Unprocessed Red and Processed Meats and Risk of Coronary Artery Disease and Type 2 Diabetes – An Updated Review of the Evidence
- 2.5k Downloads
Growing evidence suggests that effects of red meat consumption on coronary heart disease (CHD) and type 2 diabetes could vary depending on processing. We reviewed the evidence for effects of unprocessed (fresh/frozen) red and processed (using sodium/other preservatives) meat consumption on CHD and diabetes. In meta-analyses of prospective cohorts, higher risk of CHD is seen with processed meat consumption (RR per 50 g: 1.42, 95 %CI = 1.07–1.89), but a smaller increase or no risk is seen with unprocessed meat consumption. Differences in sodium content (~400 % higher in processed meat) appear to account for about two-thirds of this risk difference. In similar analyses, both unprocessed red and processed meat consumption are associated with incident diabetes, with higher risk per g of processed (RR per 50 g: 1.51, 95 %CI = 1.25–1.83) versus unprocessed (RR per 100 g: 1.19, 95 % CI = 1.04–1.37) meats. Contents of heme iron and dietary cholesterol may partly account for these associations. The overall findings suggest that neither unprocessed red nor processed meat consumption is beneficial for cardiometabolic health, and that clinical and public health guidance should especially prioritize reducing processed meat consumption.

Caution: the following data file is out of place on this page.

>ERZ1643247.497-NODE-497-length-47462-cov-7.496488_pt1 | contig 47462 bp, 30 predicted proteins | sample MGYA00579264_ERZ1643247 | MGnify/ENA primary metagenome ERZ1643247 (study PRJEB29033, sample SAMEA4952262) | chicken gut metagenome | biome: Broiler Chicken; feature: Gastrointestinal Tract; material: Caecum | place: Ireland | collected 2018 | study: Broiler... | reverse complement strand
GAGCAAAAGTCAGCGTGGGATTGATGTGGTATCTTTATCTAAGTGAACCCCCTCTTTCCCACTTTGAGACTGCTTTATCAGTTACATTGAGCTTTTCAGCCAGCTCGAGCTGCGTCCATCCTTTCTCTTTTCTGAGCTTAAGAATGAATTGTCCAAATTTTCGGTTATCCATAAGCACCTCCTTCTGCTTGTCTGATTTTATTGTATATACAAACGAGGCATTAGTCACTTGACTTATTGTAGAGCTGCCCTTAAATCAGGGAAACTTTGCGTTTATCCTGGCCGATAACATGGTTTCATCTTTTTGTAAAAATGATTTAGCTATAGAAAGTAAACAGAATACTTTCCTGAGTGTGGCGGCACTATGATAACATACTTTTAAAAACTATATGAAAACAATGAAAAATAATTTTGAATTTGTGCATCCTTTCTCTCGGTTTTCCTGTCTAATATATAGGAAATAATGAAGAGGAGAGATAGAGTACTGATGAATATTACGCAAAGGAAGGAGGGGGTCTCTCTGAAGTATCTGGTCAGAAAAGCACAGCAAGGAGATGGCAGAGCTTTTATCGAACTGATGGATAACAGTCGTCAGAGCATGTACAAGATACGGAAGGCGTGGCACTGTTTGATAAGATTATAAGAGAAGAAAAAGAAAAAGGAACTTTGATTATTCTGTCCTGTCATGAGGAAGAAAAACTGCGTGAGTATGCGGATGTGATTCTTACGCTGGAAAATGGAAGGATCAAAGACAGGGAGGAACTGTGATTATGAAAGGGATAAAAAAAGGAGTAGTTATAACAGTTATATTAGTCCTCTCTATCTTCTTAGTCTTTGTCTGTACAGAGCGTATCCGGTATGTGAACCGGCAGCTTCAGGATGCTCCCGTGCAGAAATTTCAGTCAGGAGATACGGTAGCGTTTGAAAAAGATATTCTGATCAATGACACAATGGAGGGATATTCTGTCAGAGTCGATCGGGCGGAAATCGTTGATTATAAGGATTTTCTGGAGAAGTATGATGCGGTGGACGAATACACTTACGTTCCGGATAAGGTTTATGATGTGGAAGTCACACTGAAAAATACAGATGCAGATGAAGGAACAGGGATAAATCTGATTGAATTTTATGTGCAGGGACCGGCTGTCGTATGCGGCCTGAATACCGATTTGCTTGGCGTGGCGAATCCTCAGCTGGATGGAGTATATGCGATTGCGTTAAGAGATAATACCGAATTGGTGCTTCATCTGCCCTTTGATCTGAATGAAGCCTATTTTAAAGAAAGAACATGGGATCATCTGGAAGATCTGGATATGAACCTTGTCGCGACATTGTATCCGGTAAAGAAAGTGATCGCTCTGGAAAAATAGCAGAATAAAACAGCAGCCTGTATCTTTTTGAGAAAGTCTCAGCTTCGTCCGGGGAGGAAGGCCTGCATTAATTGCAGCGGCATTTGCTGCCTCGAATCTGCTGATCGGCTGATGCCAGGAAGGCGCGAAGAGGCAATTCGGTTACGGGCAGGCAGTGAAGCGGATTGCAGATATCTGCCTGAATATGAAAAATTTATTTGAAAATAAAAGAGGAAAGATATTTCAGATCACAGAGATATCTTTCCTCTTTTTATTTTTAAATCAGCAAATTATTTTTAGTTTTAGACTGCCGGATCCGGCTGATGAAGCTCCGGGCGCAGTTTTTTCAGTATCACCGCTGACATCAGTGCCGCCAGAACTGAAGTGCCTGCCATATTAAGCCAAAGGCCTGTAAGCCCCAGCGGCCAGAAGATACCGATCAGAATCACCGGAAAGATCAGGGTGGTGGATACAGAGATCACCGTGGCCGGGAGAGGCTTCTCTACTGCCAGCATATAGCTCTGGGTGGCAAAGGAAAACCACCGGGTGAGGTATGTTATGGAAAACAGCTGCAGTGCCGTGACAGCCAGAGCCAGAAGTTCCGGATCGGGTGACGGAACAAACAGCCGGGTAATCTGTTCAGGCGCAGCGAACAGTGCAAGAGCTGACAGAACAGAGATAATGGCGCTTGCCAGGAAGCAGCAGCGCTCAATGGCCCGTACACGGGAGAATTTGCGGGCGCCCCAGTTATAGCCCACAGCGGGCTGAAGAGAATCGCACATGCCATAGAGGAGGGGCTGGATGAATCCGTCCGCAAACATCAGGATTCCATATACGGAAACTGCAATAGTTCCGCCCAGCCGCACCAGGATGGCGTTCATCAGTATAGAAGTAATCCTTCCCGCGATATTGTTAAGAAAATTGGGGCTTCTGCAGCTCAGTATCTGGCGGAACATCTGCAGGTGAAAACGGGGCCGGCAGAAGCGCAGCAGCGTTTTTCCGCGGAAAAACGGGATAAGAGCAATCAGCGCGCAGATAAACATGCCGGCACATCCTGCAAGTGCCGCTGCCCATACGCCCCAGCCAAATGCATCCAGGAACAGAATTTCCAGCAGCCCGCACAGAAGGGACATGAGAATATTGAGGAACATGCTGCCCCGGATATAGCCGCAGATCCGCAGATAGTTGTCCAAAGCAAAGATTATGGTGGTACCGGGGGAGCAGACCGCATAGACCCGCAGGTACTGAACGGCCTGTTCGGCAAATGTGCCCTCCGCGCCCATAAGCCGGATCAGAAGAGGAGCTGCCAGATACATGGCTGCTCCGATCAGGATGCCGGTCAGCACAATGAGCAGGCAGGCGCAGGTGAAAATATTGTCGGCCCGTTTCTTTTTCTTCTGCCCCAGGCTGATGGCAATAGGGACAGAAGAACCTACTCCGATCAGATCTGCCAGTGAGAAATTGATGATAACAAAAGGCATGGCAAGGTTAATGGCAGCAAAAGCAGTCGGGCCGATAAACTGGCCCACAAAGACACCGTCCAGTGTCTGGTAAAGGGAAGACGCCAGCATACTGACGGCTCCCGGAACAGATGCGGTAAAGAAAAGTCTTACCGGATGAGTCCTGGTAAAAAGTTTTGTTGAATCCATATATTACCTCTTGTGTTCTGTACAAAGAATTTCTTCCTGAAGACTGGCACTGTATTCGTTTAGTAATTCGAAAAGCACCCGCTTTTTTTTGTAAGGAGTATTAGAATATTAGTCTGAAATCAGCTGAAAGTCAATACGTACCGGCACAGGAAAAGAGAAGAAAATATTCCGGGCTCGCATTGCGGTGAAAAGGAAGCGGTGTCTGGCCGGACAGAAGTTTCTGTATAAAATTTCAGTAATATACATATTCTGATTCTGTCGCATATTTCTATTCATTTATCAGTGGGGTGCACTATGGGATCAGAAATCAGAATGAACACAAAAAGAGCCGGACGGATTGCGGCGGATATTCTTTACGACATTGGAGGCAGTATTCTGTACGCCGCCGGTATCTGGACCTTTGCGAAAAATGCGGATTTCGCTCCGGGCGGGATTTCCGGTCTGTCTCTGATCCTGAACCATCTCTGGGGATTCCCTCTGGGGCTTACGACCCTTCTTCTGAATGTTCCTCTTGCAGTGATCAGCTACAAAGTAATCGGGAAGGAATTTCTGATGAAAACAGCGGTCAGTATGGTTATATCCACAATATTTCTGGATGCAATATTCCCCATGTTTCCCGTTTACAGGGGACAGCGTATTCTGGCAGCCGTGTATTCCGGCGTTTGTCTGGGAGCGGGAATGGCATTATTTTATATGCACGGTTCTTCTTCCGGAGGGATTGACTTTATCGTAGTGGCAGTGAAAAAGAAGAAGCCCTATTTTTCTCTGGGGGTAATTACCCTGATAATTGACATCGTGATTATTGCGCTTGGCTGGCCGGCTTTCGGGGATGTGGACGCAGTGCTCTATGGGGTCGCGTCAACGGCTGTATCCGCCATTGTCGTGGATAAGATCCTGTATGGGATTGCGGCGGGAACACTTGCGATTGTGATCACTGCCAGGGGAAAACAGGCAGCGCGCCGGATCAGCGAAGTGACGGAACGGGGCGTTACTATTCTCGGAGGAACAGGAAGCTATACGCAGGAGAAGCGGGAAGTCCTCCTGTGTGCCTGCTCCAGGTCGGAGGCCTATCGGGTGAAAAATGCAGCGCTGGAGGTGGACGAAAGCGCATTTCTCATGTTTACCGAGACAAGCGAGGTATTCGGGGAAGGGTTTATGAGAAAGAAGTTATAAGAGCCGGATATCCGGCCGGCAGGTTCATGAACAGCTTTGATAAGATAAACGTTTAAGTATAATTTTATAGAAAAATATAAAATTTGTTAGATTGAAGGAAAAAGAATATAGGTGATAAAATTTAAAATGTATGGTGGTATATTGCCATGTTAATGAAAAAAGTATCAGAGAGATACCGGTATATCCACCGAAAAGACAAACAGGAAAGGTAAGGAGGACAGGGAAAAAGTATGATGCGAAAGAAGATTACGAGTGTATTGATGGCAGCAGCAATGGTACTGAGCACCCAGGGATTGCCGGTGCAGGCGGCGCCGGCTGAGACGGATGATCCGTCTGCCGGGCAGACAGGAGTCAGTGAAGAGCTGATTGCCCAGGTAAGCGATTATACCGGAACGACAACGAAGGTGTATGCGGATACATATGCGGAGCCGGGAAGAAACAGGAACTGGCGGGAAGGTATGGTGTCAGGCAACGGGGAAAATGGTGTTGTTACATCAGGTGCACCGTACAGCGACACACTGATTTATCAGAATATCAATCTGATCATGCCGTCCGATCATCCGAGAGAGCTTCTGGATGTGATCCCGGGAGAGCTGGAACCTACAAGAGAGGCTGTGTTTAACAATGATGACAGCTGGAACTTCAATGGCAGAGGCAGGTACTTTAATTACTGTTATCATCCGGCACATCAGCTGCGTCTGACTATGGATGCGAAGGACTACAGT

KeywordsReview Meat Red meat Processed meat Cardiovascular disease Diabetes
R. Micha: none; G. Michas: none; D. Mozaffarian: Received ad hoc honoraria from Nutrition Impact, Unilever, and SPRIM.
Papers of particular interest, published recently, have been highlighted as: • Of importance •• Of major importance
- 1.•• Micha R, Wallace SK, Mozaffarian D. Red and processed meat consumption and risk of incident coronary heart disease, stroke, and diabetes mellitus: a systematic review and meta-analysis. Circulation. 2010;121(21):2271–83. The first systematic review and meta-analysis that assessed relationships between unprocessed red and processed meat consumption and risk of incident coronary heart disease, stroke, and type 2 diabetes. This meta-analysis provided evidence that the effects of meat consumption on cardiometabolic outcomes might vary depending on the extent of processing i.e., whether or not the meat is fresh (unprocessed) or has been processed and preserved for long-term storage, typically by adding high amounts of salt, as well as other preservatives such as nitrates.PubMedCrossRefGoogle Scholar
- 4.Mozaffarian D. Chapter 48: Nutrition and Cardiovascular Diseases, in Braunwald's Heart Disease: a Textbook of Cardiovascular Medicine. 2012: Philadelphia.Google Scholar
- 5.Institute of Medicine of the National Academies, Evaluation of Biomarkers and Surrogate Endpoints in Chronic Disease. 2010.Google Scholar
- 7.World Health Organization, Diet, nutrition and the prevention of chronic diseases: report of a joint WHO/FAO expert consultation, in World Health Organ Tech Rep Ser. 916: i–viii. 2003: Geneva. p. 1–149.Google Scholar